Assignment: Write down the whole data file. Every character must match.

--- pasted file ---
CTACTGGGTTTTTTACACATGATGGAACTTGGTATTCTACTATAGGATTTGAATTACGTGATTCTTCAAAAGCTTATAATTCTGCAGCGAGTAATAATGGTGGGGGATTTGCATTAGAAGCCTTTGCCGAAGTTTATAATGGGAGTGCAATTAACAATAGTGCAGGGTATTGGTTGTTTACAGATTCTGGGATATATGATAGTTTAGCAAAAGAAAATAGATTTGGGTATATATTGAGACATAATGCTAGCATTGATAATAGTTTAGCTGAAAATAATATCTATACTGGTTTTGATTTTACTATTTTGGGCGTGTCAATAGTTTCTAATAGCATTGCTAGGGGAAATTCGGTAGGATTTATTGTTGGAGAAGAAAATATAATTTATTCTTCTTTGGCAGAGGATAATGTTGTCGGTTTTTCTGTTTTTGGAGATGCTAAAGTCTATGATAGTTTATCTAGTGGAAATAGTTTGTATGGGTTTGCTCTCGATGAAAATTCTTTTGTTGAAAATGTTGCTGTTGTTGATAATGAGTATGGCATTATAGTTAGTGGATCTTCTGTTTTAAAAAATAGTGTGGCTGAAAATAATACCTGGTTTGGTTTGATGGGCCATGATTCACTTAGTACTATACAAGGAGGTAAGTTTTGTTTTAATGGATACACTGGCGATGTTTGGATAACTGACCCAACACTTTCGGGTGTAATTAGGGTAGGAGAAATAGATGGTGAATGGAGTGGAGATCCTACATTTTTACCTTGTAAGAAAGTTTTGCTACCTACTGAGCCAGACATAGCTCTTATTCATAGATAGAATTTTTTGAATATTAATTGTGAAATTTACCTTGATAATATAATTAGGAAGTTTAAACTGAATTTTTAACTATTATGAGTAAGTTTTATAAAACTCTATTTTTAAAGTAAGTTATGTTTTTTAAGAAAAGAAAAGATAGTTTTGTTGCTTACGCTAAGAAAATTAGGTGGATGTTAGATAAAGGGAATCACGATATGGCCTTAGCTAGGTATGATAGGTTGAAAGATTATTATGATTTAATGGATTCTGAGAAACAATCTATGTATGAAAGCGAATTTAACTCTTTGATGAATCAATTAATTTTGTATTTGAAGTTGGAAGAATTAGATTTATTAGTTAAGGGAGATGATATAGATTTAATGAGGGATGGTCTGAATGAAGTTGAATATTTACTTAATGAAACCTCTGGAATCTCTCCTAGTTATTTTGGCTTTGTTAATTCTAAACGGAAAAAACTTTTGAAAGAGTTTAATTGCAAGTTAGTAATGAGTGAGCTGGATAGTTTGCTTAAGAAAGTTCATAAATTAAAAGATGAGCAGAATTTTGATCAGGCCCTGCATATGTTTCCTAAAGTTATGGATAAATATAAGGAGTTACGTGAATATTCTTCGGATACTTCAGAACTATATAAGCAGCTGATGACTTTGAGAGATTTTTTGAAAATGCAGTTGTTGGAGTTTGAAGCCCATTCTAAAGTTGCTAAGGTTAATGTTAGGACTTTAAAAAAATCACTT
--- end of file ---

CTACTGGGTTTTTTACACATGATGGAACTTGGTATTCTACTATAGGATTTGAATTACGTGATTCTTCAAAAGCTTATAATTCTGCAGCGAGTAATAATGGTGGGGGATTTGCATTAGAAGCCTTTGCCGAAGTTTATAATGGGAGTGCAATTAACAATAGTGCAGGGTATTGGTTGTTTACAGATTCTGGGATATATGATAGTTTAGCAAAAGAAAATAGATTTGGGTATATATTGAGACATAATGCTAGCATTGATAATAGTTTAGCTGAAAATAATATCTATACTGGTTTTGATTTTACTATTTTGGGCGTGTCAATAGTTTCTAATAGCATTGCTAGGGGAAATTCGGTAGGATTTATTGTTGGAGAAGAAAATATAATTTATTCTTCTTTGGCAGAGGATAATGTTGTCGGTTTTTCTGTTTTTGGAGATGCTAAAGTCTATGATAGTTTATCTAGTGGAAATAGTTTGTATGGGTTTGCTCTCGATGAAAATTCTTTTGTTGAAAATGTTGCTGTTGTTGATAATGAGTATGGCATTATAGTTAGTGGATCTTCTGTTTTAAAAAATAGTGTGGCTGAAAATAATACCTGGTTTGGTTTGATGGGCCATGATTCACTTAGTACTATACAAGGAGGTAAGTTTTGTTTTAATGGATACACTGGCGATGTTTGGATAACTGACCCAACACTTTCGGGTGTAATTAGGGTAGGAGAAATAGATGGTGAATGGAGTGGAGATCCTACATTTTTACCTTGTAAGAAAGTTTTGCTACCTACTGAGCCAGACATAGCTCTTATTCATAGATAGAATTTTTTGAATATTAATTGTGAAATTTACCTTGATAATATAATTAGGAAGTTTAAACTGAATTTTTAACTATTATGAGTAAGTTTTATAAAACTCTATTTTTAAAGTAAGTTATGTTTTTTAAGAAAAGAAAAGATAGTTTTGTTGCTTACGCTAAGAAAATTAGGTGGATGTTAGATAAAGGGAATCACGATATGGCCTTAGCTAGGTATGATAGGTTGAAAGATTATTATGATTTAATGGATTCTGAGAAACAATCTATGTATGAAAGCGAATTTAACTCTTTGATGAATCAATTAATTTTGTATTTGAAGTTGGAAGAATTAGATTTATTAGTTAAGGGAGATGATATAGATTTAATGAGGGATGGTCTGAATGAAGTTGAATATTTACTTAATGAAACCTCTGGAATCTCTCCTAGTTATTTTGGCTTTGTTAATTCTAAACGGAAAAAACTTTTGAAAGAGTTTAATTGCAAGTTAGTAATGAGTGAGCTGGATAGTTTGCTTAAGAAAGTTCATAAATTAAAAGATGAGCAGAATTTTGATCAGGCCCTGCATATGTTTCCTAAAGTTATGGATAAATATAAGGAGTTACGTGAATATTCTTCGGATACTTCAGAACTATATAAGCAGCTGATGACTTTGAGAGATTTTTTGAAAATGCAGTTGTTGGAGTTTGAAGCCCATTCTAAAGTTGCTAAGGTTAATGTTAGGACTTTAAAAAAATCACTT